Htein Lin's painting and performance art explores the restrictions he has faced as an artist in Burma, where he pioneered performance art in 1996. Imprisoned from 1998 to 2004 as political prisoner number 00235, he struggled to keep painting in a twelve-by-nine-foot cell, constrained by space and the absence of canvas, paint, brushes and permission to paint.
Forced to improvise with cotton prison uniforms, soap bars, cigarette lighters, syringes smuggled from the prison hospital, and the back of his tin plate, he was nonetheless able to create the art he wanted, unconstrained by time, censorship or the market, developing a unique style of printing and painting. Over two hundred of his jail paintings are now deposited with the Institute of Social History in Amsterdam. Since his release, he has the space to paint, but still has had to cope with Burma's unfamiliarity with contemporary art, and the constraints of a government unfamiliar with and deeply suspicious of anything which breaks out of the pattern of pagoda sunsets and upsets the bullock cart.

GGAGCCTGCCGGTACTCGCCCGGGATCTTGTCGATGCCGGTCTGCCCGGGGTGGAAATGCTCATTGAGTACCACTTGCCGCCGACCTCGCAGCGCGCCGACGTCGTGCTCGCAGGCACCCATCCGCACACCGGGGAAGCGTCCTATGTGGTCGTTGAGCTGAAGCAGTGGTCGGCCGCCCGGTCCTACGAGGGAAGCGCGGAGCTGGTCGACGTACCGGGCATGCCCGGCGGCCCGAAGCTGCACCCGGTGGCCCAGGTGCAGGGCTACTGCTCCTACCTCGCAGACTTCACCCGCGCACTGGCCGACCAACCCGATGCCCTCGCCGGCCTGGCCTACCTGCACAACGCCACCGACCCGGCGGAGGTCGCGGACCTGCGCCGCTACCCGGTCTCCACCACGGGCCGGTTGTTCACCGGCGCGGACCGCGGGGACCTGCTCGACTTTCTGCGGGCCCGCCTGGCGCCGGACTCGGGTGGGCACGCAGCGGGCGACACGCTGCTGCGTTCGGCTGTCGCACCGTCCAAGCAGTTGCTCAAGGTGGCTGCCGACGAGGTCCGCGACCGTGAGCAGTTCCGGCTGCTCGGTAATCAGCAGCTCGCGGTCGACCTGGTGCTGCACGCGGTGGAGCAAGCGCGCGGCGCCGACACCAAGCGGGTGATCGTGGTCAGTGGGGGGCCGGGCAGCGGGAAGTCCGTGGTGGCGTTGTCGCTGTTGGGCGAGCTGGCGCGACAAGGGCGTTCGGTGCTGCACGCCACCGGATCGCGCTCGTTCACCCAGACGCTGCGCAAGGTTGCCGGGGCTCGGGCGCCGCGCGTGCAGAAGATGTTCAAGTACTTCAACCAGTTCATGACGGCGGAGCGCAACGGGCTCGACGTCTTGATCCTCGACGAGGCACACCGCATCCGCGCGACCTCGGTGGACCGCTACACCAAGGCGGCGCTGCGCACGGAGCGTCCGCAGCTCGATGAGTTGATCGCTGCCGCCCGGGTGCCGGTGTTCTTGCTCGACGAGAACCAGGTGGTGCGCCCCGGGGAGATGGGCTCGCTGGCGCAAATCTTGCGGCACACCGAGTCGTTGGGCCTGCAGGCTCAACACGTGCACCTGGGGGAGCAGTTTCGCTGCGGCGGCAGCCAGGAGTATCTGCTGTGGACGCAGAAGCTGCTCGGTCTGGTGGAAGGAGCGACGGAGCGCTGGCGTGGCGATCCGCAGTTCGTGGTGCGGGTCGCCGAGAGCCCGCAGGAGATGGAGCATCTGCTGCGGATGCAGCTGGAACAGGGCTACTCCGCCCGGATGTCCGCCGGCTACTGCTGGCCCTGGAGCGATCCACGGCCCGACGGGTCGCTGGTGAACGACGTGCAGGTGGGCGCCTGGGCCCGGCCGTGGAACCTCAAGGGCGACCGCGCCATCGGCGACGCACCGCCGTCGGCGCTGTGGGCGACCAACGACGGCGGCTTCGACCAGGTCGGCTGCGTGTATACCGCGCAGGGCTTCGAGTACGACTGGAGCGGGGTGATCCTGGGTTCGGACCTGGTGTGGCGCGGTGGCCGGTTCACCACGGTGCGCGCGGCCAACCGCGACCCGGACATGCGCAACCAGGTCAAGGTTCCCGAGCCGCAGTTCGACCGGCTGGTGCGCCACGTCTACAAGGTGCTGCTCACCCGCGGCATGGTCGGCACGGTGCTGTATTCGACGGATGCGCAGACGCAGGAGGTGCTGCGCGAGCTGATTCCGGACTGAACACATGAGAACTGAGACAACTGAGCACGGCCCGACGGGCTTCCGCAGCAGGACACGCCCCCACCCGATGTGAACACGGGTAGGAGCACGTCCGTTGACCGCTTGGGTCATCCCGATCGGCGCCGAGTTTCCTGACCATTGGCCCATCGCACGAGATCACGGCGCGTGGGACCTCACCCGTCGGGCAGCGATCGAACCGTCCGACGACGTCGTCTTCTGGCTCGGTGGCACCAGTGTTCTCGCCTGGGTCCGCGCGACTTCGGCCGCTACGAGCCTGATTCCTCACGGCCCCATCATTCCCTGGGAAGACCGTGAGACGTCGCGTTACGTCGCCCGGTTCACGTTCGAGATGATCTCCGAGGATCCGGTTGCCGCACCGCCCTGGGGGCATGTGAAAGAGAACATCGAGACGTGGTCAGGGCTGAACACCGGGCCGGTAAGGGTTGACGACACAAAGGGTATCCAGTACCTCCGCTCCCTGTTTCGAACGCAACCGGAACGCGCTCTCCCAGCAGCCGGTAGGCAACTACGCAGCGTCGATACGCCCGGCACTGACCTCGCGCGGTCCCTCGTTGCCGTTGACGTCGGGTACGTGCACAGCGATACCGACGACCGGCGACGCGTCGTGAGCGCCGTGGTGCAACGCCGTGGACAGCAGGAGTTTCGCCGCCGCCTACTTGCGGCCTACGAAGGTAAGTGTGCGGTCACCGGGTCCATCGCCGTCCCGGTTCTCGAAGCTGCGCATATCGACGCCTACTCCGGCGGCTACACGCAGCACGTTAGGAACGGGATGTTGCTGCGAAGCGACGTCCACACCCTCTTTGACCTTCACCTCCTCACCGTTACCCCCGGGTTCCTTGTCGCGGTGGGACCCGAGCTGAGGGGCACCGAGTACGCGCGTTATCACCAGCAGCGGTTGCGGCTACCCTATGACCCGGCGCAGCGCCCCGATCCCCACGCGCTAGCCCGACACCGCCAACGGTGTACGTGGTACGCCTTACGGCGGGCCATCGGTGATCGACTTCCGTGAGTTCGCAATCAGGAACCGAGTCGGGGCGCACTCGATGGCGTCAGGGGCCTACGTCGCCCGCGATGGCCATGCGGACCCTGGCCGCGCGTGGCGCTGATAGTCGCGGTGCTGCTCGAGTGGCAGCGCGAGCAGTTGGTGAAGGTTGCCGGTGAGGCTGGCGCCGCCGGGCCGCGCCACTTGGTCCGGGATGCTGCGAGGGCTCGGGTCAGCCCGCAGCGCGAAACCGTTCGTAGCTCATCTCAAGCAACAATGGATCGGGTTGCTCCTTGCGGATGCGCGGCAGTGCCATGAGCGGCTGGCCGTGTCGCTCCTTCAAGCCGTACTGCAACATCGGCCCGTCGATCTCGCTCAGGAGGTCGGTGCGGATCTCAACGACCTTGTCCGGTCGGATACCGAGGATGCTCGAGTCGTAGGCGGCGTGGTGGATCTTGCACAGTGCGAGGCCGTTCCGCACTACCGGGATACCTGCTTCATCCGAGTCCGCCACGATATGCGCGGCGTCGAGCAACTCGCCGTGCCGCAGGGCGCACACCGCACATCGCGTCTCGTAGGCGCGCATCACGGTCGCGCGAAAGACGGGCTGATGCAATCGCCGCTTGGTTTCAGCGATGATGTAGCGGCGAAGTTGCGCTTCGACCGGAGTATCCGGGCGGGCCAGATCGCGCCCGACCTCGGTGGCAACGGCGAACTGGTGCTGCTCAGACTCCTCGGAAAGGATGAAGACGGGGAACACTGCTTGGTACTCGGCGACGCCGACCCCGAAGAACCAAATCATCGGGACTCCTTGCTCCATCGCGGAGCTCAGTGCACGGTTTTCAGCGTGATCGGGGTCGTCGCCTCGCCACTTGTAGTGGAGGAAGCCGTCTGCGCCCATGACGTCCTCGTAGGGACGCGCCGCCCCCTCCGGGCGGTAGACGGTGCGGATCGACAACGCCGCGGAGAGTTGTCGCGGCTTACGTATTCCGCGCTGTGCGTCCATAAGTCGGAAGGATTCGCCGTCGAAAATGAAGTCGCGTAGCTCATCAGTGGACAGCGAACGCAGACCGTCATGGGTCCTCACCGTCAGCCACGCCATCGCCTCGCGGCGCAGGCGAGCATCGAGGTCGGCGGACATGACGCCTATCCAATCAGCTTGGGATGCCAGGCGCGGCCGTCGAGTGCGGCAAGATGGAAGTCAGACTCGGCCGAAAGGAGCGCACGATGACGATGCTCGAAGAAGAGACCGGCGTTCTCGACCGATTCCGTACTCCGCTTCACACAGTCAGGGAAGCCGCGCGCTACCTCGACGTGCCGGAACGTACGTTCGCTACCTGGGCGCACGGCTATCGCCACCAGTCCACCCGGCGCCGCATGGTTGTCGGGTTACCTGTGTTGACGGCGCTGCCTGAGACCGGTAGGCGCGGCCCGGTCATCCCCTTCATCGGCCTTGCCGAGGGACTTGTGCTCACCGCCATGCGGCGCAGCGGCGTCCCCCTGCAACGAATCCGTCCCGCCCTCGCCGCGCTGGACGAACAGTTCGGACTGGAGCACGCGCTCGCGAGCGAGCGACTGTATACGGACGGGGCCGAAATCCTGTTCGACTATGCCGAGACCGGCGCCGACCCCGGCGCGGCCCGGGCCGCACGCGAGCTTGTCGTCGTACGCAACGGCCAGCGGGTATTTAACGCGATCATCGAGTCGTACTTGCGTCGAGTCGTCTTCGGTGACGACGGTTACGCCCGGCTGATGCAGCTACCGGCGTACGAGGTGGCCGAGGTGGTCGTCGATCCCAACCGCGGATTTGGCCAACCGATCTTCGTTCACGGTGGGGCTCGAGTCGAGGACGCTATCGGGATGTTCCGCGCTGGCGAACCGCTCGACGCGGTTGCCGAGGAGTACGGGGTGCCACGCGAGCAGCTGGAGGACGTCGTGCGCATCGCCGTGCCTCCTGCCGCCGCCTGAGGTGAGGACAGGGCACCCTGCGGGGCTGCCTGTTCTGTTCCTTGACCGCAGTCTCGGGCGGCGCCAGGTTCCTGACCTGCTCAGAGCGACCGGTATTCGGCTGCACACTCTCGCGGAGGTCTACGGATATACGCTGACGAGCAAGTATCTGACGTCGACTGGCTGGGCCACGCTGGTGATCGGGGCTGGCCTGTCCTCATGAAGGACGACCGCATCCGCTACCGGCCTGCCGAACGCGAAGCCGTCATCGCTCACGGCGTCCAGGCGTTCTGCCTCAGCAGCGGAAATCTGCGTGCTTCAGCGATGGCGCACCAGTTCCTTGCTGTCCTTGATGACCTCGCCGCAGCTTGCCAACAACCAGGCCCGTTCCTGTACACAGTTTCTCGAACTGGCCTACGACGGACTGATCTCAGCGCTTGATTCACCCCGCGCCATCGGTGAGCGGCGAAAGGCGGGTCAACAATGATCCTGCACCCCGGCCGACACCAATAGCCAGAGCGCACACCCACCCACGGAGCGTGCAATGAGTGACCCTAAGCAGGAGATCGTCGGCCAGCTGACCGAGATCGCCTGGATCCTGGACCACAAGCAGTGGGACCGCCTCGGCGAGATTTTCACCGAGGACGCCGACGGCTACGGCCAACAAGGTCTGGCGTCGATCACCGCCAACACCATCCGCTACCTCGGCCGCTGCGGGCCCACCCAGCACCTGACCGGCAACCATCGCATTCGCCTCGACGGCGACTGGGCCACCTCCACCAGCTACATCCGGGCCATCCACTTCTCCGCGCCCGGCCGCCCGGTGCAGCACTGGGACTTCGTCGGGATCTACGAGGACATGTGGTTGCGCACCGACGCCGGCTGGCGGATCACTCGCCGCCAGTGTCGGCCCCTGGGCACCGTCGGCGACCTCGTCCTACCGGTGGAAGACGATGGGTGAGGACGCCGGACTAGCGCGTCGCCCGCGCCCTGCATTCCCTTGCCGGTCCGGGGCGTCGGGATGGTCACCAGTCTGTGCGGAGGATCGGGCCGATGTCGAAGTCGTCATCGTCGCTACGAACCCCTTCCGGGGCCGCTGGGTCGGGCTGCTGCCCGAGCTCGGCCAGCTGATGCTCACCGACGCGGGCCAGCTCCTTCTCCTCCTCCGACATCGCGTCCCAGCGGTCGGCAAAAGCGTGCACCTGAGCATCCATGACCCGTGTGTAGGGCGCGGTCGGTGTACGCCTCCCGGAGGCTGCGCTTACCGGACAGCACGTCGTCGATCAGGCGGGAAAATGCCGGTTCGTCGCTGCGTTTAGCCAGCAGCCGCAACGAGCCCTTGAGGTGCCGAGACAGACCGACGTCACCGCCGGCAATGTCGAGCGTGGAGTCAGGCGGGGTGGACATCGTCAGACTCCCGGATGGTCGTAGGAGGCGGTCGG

The talk was organized by AAA and held on 26 April 2007. Htein Lin discusses his experiences as an artist in and out of prison in Burma, and demonstrates the techniques he has developed.
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